I was on The Takeaway today sharing my summer reading recommendations with host Tanzina Vega. My picks: Asymmetry by Lisa Halliday, There There by Tommy Orange, Pretty Things by Virginie Despentes, Banthology, edited by Sarah Cleave, Air Traffic by Gregory Pardlo, and My Year of Rest and Relaxation by Ottessa Moshfegh. Listen here for more about what makes these books so great.
I’ll be speaking with Anjan Sundaram, author of Bad News: Last Journalists in a Dictatorship tomorrow night at BookCourt in Brooklyn. It’s the South Asian Journalists Association’s first event of 2016– and it’s free. (And there will be wine!)
I recently spent a glorious spring afternoon with Gregory Pardlo, the winner of this year’s Pulitzer Prize in poetry. We chatted on his stoop, and then we walked to a few of the neighborhood spots that feature prominently in his poetry– including the Fulton Street Foodtown, which is the setting for his poem “Problema 3.” There, we talked about Baltimore, Toya Graham and being a black parent. Hear my story for The Takeaway and listen to him read and discuss a few other poems on The Takeaway’s site.
UPDATE: A second version of the story I filed for the WNYC newsroom is now online too. In it, we talk about the changing visual landscape of his neighborhood, and why his young daughters have mixed feelings about his Pulitzer.
New reviews for The Daily Beast! Check out my takes on new books about a white supremacist’s murder in Mississippi, hardscrabble homesteaders in Appalachian North Carolina, and a female Iraq War commander’s return to her home in Italy.
Here are just some of the segments I’ve recently worked on for The Takeaway:
A New Legal Challenge to Affirmative Action “Since George Washington, universities have been thought of as places where the American melting-pot idea could be realized, in part,” Columbia University President Lee Bollinger told The Takeaway. Nearly a decade ago, Bollinger was part of two landmark Supreme Court Cases on affirmative action, Gratz vs. Bollinger and Grutter vs. Bollinger. He weighed in on how the new challenge to affirmative action posed by the Fisher vs. Texas case could change the face of the student body of universities of the future.
NYPD Surveillance Program Monitored Muslim Students at 13 Colleges A recently leaked New York Police Department report provides a startling picture of just how far the NYPD’s intelligence division went in a surveillance program targeting monitoring Muslims students at 13 colleges in the northeast. CUNY student Jawad Rasul told The Takeaway he was shocked to find out he’d given an undercover agent a ride to a student whitewater rafting trip. “These things come out which really are kind of a slap in the face to the people who are trying to assimilate into the country and lose our foreign identity to become American,” he said. (More on this story from the WNYC Newsroom.)
Electoral Demographics and the History of Presidential Primaries Ken C. Davis, author of Don’t Much About History joined the show to help fact-check some claims made by writer Timothy Egan in a recent New York Times op-ed. “There is no other way to put this without resorting to demographic bluntness: the small fraction of Americans who are trying to pick the Republican nominee are old, white, uniformly Christian and unrepresentative of the nation at large,” Egan claimed. Davis explained why that comparison is somewhat — but not entirely — accurate.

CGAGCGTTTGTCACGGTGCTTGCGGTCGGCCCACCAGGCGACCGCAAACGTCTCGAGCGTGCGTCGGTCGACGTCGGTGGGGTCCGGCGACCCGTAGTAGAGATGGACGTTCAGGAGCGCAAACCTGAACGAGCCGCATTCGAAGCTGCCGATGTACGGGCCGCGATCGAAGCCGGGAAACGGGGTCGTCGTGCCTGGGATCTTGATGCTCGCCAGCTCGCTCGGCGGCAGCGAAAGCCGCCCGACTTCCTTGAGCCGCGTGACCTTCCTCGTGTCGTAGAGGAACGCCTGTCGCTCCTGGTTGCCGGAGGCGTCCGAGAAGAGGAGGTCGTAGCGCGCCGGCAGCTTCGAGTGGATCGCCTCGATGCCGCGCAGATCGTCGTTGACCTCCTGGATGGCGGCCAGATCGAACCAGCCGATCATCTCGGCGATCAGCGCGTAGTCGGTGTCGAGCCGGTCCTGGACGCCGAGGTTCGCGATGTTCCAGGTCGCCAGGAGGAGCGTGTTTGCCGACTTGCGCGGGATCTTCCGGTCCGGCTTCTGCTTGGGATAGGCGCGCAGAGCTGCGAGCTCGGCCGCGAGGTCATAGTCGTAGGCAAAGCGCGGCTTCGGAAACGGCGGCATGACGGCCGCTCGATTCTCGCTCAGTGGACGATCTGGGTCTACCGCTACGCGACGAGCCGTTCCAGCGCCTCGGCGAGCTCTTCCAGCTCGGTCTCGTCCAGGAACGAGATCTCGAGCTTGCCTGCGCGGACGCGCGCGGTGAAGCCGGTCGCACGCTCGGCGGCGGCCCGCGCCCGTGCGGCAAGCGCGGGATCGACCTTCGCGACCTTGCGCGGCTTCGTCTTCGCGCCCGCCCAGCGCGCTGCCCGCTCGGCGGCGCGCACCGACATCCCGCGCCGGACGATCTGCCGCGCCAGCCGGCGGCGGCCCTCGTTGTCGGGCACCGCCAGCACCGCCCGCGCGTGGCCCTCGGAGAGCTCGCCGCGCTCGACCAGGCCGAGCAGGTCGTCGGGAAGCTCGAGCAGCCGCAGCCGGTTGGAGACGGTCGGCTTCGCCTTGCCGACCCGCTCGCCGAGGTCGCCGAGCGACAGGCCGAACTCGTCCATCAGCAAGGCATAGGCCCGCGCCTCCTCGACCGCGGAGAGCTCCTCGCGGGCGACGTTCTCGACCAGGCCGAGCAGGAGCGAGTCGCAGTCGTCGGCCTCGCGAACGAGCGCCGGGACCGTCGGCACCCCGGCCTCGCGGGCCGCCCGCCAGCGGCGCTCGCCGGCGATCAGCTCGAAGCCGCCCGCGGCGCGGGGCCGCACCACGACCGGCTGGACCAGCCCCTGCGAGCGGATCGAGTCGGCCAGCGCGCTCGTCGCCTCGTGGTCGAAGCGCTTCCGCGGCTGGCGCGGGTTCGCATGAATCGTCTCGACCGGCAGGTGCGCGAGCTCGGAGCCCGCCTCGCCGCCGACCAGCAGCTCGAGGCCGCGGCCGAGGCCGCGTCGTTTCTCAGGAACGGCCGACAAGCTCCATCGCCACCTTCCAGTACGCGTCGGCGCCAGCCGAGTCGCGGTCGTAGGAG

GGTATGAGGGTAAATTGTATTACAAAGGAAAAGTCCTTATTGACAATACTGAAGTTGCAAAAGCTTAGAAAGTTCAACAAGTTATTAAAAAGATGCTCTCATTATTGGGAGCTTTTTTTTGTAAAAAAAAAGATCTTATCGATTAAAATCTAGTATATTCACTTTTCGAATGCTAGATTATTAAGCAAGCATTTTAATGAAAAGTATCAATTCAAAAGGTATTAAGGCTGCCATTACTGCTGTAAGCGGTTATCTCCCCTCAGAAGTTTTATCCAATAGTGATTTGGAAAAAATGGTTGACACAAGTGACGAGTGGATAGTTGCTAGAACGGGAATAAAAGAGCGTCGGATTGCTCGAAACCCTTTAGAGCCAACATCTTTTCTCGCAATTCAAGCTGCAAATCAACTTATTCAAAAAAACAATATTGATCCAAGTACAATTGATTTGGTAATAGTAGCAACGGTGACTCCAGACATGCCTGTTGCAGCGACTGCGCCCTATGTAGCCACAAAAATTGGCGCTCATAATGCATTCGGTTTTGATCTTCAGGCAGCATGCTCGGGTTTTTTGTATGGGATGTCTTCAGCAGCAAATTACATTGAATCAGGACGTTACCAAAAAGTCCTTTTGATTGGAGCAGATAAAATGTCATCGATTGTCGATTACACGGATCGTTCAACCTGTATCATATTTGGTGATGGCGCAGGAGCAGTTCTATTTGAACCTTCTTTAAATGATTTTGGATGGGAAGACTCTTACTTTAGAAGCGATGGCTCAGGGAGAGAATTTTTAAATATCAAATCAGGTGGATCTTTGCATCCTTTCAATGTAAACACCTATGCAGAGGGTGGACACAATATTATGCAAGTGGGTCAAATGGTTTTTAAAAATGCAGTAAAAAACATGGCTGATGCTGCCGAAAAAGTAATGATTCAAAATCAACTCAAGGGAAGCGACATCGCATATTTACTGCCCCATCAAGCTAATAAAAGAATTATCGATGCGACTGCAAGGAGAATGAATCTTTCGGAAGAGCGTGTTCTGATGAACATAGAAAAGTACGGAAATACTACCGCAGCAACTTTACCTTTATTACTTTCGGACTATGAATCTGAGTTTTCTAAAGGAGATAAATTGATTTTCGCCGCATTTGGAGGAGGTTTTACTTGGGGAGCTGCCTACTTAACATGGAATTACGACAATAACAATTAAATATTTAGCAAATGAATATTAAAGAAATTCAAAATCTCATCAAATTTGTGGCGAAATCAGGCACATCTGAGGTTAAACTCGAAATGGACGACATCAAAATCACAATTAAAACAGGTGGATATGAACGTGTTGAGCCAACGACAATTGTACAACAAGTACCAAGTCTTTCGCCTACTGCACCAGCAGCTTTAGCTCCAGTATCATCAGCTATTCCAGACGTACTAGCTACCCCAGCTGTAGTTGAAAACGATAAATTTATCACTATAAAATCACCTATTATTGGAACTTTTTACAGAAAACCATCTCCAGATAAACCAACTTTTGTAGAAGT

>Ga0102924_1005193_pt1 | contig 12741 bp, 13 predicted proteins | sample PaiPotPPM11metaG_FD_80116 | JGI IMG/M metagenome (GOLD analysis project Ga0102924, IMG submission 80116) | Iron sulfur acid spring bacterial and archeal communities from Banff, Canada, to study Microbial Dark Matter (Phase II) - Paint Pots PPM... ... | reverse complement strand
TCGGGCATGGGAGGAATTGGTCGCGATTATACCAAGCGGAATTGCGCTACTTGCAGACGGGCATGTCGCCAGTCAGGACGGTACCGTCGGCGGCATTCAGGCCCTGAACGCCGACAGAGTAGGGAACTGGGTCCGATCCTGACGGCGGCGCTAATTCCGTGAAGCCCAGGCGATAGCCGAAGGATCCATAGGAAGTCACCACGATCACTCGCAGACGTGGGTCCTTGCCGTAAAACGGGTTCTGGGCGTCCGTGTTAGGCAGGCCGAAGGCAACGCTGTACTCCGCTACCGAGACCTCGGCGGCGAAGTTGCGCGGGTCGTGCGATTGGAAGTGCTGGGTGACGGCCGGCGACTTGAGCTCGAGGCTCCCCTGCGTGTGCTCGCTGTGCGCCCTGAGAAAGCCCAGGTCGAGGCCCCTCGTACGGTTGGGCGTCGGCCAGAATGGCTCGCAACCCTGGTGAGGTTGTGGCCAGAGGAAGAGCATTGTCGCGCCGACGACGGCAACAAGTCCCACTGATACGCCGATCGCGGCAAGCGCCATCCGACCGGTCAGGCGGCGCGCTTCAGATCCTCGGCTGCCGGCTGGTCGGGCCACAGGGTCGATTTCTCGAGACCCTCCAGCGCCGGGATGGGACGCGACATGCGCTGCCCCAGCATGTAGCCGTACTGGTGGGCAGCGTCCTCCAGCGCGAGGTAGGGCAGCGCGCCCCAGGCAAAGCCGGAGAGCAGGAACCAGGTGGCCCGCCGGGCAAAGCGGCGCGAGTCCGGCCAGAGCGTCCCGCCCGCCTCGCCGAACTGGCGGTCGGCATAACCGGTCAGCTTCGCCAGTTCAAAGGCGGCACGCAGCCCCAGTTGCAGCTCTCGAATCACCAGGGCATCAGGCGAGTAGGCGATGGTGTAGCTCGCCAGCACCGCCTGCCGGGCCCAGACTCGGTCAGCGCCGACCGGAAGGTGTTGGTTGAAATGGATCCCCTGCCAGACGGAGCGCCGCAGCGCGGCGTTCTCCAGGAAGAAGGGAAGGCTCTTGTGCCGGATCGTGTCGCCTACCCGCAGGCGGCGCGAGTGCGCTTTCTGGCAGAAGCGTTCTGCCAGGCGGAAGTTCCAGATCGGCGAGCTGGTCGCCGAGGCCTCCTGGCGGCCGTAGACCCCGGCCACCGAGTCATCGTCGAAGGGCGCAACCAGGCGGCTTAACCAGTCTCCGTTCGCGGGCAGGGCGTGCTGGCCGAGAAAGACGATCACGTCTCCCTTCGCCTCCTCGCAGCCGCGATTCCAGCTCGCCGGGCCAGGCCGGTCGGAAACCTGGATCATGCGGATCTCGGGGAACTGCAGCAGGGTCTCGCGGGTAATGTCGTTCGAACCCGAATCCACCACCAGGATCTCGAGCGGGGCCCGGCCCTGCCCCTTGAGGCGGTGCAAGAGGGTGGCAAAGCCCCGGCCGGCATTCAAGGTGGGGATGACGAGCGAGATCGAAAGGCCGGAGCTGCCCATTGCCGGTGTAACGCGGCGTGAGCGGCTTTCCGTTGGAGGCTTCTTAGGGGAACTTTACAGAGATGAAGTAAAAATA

60 Lives Connected in the Largest Chain of Kidney Transplants Candice and Michael Ryan, a husband and wife kidney recipient and donor shared their moving experience as part of the largest-ever chain of kidney transplants. “It’s life-changing,” an emotional Candice Ryan told The Takeaway. Check out The New York Times’ incredible multimedia coverage of this story here.
Chinese Vice-President Xi Jingping Visits The US The Atlantic Monthly’s James Fallows explained how the Communist Party’s role in business has evolved in China. Kirk Leeds, CEO of the Iowa Soybean Association also joined the show to discuss how Vice-President Xi’s visit to the state would reinforce a multi-billion dollar trade partnership.
California’s Ban on Gay Marriage Struck Down “You cannot give a right to marry and then take it away solely on the ground that the individuals that you are taking it away from are a despised or disfavored group,” explained NYU law professor Kenji Yoshino. While working on this segment, I also recorded a short audio interview with John Lewis and Stuart Gaffney, a phenomenal couple. Read more about them here or listen to a longer interview with them from 2010 here.
Tebow Bill May Allow Home-Schoolers to Play on High School Teams Homeschooler Patrick Foss is a talented soccer player heading to University of Virginia in the fall to play college soccer. He told The Takeaway he wished he’d been able to play soccer on the local high school team. “My parents are taxpayers just like next door neighbors, just like the person two doors down who is the starting point-guard at our high school,” he said.